Crypto in Africa: Binance Uganda launches fiat-to-crypto exchange

International crypto exchange Binance announced on October 15 the launch of its fiat-to-crypto service in Uganda. The launch will be rolled out starting with support for ETH and BTC, with more digital currencies to follow. The cryptocurrencies will be available for conversion from Uganda’s national fiat (UGX) starting October 17.

Market expansion

The launch is in line with Binance’s action plan of market expansion through the introduction of several fiat-to-crypto exchanges in several countries. This is according to CEO and founder Changpeng Zhao, who added that Know-your-customer (KYC) procedures were already underway.

According to Binance’s CFO Wei Zhou, the launch is expected to cement sustainable economic stability in the country and the region as a whole. Binance hopes to bring more innovations to the region through such startups.

The move has been hailed by Uganda’s government as a huge step forward, despite warnings issued by the Bank of Uganda to investors against cryptocurrency risks in March 2017. The government has also registered intentions of using blockchain technology.

The move is not a sure win for Binance. On one hand, it could strengthen Africa’s grip on economic stability. On the other hand, it could backfire, as Binance doesn’t have enough experience offering a fiat-based exchange.

Crypto not legal tender: Bank of Zambia

Through a communique (in pdf) issued by the Bank of Zambia (BoZ), the Zambian government has warned that only it can issue currency. It reminded citizens that only the national currency has legal tender, adding that too many risks were associated with digital non-fiat currencies.

There has been growing public interest in cryptocurrencies that might have compelled the government to make its announcement. Notwithstanding, the government did not necessarily disclose what led to the decision other than to say that the BoZ had been receiving a significant amount of inquiries related to cryptocurrencies.

The government reiterated that it was supportive of innovations but only to desirable innovations. It warned of the risks accompanying crypto assets such as money laundering and funding terrorist activities. The BoZ statement follows a similar warning issued by the Zambian Securities and Exchange Commission this past February, which advised investors against digital currencies since they fell outside its mandated jurisdiction.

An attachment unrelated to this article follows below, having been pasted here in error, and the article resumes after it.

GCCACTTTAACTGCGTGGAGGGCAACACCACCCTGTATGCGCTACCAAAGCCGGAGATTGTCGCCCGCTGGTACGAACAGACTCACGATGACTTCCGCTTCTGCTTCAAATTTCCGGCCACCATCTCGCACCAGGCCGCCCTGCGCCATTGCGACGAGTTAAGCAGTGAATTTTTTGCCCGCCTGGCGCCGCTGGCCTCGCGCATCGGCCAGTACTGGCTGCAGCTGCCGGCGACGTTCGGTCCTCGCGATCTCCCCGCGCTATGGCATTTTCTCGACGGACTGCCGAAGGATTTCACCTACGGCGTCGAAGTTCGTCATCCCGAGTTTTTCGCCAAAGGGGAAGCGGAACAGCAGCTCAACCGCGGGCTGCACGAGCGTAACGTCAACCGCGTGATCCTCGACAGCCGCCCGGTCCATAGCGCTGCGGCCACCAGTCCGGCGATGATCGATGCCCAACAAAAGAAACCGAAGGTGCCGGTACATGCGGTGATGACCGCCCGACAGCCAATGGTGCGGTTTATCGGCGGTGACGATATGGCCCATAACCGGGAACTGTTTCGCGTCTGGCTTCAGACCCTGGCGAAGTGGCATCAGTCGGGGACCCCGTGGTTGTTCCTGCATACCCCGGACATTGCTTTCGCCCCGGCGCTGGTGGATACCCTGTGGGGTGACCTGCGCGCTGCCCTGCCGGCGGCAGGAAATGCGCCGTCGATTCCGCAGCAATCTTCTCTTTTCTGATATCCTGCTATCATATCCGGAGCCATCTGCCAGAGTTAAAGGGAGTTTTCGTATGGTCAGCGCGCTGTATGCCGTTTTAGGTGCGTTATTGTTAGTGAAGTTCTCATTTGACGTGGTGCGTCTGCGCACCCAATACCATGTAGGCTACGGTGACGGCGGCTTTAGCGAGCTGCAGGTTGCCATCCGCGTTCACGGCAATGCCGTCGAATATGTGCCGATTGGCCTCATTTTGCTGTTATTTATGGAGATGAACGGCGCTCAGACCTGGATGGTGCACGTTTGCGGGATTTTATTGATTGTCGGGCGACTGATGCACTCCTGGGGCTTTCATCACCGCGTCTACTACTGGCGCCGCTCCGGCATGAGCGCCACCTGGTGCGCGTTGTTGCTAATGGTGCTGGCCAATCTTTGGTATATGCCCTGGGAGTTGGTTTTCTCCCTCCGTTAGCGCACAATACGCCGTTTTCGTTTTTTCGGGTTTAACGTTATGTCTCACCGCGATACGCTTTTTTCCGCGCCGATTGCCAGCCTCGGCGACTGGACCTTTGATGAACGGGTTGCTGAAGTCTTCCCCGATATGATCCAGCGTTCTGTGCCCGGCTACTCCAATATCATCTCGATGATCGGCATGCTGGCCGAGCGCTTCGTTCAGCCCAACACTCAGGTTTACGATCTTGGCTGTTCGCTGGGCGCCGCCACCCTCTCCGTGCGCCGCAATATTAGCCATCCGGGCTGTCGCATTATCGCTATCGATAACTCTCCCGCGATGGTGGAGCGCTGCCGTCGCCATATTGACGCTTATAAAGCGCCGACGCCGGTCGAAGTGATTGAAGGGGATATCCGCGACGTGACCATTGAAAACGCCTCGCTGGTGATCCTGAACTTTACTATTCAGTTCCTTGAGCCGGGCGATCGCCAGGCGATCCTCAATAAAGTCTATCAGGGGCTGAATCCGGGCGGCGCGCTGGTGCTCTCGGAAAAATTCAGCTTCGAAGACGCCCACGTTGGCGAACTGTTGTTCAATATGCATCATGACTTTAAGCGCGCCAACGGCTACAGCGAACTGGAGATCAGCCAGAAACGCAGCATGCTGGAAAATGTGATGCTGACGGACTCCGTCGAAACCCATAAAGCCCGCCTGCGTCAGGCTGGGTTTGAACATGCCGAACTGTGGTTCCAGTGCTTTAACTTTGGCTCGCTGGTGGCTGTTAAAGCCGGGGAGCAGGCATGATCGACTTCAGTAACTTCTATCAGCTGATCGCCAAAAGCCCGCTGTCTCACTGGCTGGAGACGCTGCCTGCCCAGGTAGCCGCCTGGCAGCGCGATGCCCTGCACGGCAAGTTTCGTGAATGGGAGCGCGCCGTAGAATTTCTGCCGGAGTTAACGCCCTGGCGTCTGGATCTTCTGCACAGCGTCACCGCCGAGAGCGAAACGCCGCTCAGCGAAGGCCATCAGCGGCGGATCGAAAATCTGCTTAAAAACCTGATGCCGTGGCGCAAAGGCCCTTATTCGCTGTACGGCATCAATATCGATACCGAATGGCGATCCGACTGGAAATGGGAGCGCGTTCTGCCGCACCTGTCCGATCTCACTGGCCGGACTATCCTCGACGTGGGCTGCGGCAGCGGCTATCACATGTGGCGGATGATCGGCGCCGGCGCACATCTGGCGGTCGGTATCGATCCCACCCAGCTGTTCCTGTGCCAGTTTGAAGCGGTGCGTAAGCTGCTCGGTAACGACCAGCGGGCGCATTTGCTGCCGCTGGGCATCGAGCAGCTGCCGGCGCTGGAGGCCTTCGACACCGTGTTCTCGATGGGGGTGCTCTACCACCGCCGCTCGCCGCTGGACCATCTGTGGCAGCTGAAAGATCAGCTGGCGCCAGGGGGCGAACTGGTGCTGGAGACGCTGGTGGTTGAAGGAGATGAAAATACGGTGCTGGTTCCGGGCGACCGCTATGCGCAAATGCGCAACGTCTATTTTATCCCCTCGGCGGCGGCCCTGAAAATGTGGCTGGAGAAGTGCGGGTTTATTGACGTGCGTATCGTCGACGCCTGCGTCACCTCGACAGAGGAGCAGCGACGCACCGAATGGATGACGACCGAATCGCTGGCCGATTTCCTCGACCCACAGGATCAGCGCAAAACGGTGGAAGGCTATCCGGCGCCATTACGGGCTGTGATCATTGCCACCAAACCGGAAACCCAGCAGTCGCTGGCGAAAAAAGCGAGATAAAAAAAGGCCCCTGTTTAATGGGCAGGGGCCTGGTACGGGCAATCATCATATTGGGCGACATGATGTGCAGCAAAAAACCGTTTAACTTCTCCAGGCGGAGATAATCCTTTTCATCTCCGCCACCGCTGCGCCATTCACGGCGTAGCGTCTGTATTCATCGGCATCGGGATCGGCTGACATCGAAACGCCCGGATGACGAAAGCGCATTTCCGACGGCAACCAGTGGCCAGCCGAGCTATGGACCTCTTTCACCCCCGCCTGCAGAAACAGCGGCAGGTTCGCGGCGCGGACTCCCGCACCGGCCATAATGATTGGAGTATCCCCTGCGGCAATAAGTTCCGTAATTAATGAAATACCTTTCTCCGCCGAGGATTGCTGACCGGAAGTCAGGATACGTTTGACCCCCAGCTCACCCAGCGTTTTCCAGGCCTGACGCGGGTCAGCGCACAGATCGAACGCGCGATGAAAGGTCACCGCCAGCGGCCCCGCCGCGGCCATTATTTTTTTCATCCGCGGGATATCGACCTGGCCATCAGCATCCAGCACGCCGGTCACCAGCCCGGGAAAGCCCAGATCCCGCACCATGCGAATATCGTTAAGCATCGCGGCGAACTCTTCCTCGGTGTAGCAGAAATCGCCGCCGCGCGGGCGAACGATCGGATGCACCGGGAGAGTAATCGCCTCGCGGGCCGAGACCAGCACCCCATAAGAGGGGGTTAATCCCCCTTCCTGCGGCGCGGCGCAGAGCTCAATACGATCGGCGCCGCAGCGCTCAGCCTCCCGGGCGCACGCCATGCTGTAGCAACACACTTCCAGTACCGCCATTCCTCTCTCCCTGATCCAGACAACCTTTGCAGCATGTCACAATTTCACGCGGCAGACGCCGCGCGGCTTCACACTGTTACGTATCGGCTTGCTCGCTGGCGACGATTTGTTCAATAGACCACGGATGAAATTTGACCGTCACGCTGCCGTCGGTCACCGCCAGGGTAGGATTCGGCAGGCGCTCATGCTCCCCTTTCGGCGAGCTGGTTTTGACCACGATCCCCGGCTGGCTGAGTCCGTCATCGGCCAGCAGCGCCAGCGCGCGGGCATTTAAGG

While cryptocurrencies come with some monetary characteristics—such as being used as a peer-to-peer method of payment—the Bank of Zambia noted that they did not fall within the four walls of “legal tender.”

The government defended the move, saying it was meant to protect consumers and its citizens in general against risks such as hacking, phishing and other forms of fraud. It argued that no legal recourse would be available to victims due to the absence of legislative mechanisms.

Note: Tokens on the Bitcoin Core (segwit) Chain are Referred to as BTC coins. Bitcoin Cash (BCH) is today the only Bitcoin implementation that follows Satoshi Nakamoto’s original whitepaper for Peer to Peer Electronic Cash. Bitcoin BCH is the only major public blockchain that maintains the original vision for Bitcoin as fast, frictionless, electronic cash.

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Zambia’s central bank confirms stance on cryptos—they’re not legal tender

The Bank of Zambia (BoZ) is finally making a stand on the increasingly popular activity of cryptocurrency trading—cryptocurrencies are not legal tender in the country.

In a statement, the central bank of Zambia said it has received an increasing number of inquiries about cryptocurrency-related activities in Zambia, specifically trading in the crypto coins.

BoZ, however, noted that despite having “some monetary characteristics,” cryptocurrencies are not legal tender in Zambia.

“Section 30 of the Bank of Zambia Act vests the right to issue notes and coins exclusively in the BoZ. To date, BoZ has not issued any form of cryptocurrency. Cryptocurrencies are not legal tender in the Republic of Zambia,” according to the central bank.

And since the bank has yet to regulate the cryptocurrency landscape, investors taking part in the crypto trade are doing so at their own risk. BoZ urged investors to be very careful while trading in crypto to avoid losing their funds to possible scammers and illegal traders in the cryptocurrency market.

“Some of [the] risks include money laundering, financing activities of terrorism and general consumer protection risks such as fraud and hacking, to which in most cases, no legal recourse would be available to customers due to the unregulated nature of cryptocurrency-related transactions,” BoZ stated.

The central bank, however, isn’t closing its doors on the cryptocurrency sector. According to BoZ, it “will continue to actively monitor all developments” in line with its “position that regulation should not constrain but enable innovation.”

Lawmakers in the African country are reportedly seeking to create a legal framework that will allow the crypto market in Zambia to grow. Currently, the country does not make much contribution to the global cryptocurrency market. Also, Zambia does not have a local cryptocurrency exchange forcing local crypto trades to rely on foreign exchanges through peer-to-peer transactions.

Note: Tokens on the Bitcoin Core (segwit) Chain are Referred to as BTC coins. Bitcoin Cash (BCH) is today the only Bitcoin implementation that follows Satoshi Nakamoto’s original whitepaper for Peer to Peer Electronic Cash. Bitcoin BCH is the only major public blockchain that maintains the original vision for Bitcoin as fast, frictionless, electronic cash.

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